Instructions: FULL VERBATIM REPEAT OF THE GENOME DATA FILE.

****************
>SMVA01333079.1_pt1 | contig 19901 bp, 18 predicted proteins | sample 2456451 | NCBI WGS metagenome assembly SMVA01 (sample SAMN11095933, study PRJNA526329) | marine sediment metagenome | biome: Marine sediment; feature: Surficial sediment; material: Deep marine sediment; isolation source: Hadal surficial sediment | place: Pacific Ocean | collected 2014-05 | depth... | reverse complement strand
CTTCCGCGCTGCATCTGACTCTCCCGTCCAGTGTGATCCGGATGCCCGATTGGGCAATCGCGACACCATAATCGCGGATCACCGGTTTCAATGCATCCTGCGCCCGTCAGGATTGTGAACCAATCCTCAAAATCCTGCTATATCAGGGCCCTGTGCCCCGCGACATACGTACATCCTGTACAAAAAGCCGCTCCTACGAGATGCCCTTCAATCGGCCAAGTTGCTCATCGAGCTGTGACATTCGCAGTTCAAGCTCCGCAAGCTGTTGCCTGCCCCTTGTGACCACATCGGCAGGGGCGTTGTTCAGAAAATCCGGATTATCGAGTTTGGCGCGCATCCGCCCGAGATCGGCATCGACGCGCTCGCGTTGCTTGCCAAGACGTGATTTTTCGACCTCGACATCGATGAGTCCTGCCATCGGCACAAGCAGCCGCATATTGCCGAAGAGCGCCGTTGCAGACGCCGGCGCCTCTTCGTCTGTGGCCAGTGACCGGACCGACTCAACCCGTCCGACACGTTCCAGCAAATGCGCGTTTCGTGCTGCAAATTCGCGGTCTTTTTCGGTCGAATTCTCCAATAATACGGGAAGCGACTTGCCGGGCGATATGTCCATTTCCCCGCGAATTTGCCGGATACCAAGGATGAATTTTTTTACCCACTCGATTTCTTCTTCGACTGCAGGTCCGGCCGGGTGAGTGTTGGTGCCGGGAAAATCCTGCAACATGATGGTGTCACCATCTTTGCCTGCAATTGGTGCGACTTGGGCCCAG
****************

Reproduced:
>SMVA01333079.1_pt1 | contig 19901 bp, 18 predicted proteins | sample 2456451 | NCBI WGS metagenome assembly SMVA01 (sample SAMN11095933, study PRJNA526329) | marine sediment metagenome | biome: Marine sediment; feature: Surficial sediment; material: Deep marine sediment; isolation source: Hadal surficial sediment | place: Pacific Ocean | collected 2014-05 | depth... | reverse complement strand
CTTCCGCGCTGCATCTGACTCTCCCGTCCAGTGTGATCCGGATGCCCGATTGGGCAATCGCGACACCATAATCGCGGATCACCGGTTTCAATGCATCCTGCGCCCGTCAGGATTGTGAACCAATCCTCAAAATCCTGCTATATCAGGGCCCTGTGCCCCGCGACATACGTACATCCTGTACAAAAAGCCGCTCCTACGAGATGCCCTTCAATCGGCCAAGTTGCTCATCGAGCTGTGACATTCGCAGTTCAAGCTCCGCAAGCTGTTGCCTGCCCCTTGTGACCACATCGGCAGGGGCGTTGTTCAGAAAATCCGGATTATCGAGTTTGGCGCGCATCCGCCCGAGATCGGCATCGACGCGCTCGCGTTGCTTGCCAAGACGTGATTTTTCGACCTCGACATCGATGAGTCCTGCCATCGGCACAAGCAGCCGCATATTGCCGAAGAGCGCCGTTGCAGACGCCGGCGCCTCTTCGTCTGTGGCCAGTGACCGGACCGACTCAACCCGTCCGACACGTTCCAGCAAATGCGCGTTTCGTGCTGCAAATTCGCGGTCTTTTTCGGTCGAATTCTCCAATAATACGGGAAGCGACTTGCCGGGCGATATGTCCATTTCCCCGCGAATTTGCCGGATACCAAGGATGAATTTTTTTACCCACTCGATTTCTTCTTCGACTGCAGGTCCGGCCGGGTGAGTGTTGGTGCCGGGAAAATCCTGCAACATGATGGTGTCACCATCTTTGCCTGCAATTGGTGCGACTTGGGCCCAG